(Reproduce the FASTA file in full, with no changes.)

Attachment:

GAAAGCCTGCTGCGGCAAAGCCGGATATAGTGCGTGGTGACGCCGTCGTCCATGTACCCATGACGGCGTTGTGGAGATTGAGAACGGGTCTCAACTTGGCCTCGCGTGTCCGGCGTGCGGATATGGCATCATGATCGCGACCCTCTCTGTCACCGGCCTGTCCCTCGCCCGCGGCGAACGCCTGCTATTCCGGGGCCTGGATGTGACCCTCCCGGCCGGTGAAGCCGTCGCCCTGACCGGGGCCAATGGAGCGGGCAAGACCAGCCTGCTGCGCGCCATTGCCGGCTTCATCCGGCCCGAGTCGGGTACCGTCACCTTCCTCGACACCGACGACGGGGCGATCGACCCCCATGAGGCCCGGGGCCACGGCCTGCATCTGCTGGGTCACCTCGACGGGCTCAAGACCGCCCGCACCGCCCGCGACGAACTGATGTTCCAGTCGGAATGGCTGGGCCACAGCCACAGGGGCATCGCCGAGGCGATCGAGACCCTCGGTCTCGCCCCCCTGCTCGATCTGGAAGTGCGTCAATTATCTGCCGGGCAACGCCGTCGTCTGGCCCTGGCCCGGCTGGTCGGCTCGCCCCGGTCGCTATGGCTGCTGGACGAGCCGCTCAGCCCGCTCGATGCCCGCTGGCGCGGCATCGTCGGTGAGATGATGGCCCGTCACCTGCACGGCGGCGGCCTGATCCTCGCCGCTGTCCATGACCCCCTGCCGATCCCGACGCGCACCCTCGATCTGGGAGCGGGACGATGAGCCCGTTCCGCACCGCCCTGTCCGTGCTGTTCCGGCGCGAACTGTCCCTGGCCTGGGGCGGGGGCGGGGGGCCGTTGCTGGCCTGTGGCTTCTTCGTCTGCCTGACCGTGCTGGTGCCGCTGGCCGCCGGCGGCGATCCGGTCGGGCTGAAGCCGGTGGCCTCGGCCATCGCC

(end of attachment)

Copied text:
GAAAGCCTGCTGCGGCAAAGCCGGATATAGTGCGTGGTGACGCCGTCGTCCATGTACCCATGACGGCGTTGTGGAGATTGAGAACGGGTCTCAACTTGGCCTCGCGTGTCCGGCGTGCGGATATGGCATCATGATCGCGACCCTCTCTGTCACCGGCCTGTCCCTCGCCCGCGGCGAACGCCTGCTATTCCGGGGCCTGGATGTGACCCTCCCGGCCGGTGAAGCCGTCGCCCTGACCGGGGCCAATGGAGCGGGCAAGACCAGCCTGCTGCGCGCCATTGCCGGCTTCATCCGGCCCGAGTCGGGTACCGTCACCTTCCTCGACACCGACGACGGGGCGATCGACCCCCATGAGGCCCGGGGCCACGGCCTGCATCTGCTGGGTCACCTCGACGGGCTCAAGACCGCCCGCACCGCCCGCGACGAACTGATGTTCCAGTCGGAATGGCTGGGCCACAGCCACAGGGGCATCGCCGAGGCGATCGAGACCCTCGGTCTCGCCCCCCTGCTCGATCTGGAAGTGCGTCAATTATCTGCCGGGCAACGCCGTCGTCTGGCCCTGGCCCGGCTGGTCGGCTCGCCCCGGTCGCTATGGCTGCTGGACGAGCCGCTCAGCCCGCTCGATGCCCGCTGGCGCGGCATCGTCGGTGAGATGATGGCCCGTCACCTGCACGGCGGCGGCCTGATCCTCGCCGCTGTCCATGACCCCCTGCCGATCCCGACGCGCACCCTCGATCTGGGAGCGGGACGATGAGCCCGTTCCGCACCGCCCTGTCCGTGCTGTTCCGGCGCGAACTGTCCCTGGCCTGGGGCGGGGGCGGGGGGCCGTTGCTGGCCTGTGGCTTCTTCGTCTGCCTGACCGTGCTGGTGCCGCTGGCCGCCGGCGGCGATCCGGTCGGGCTGAAGCCGGTGGCCTCGGCCATCGCC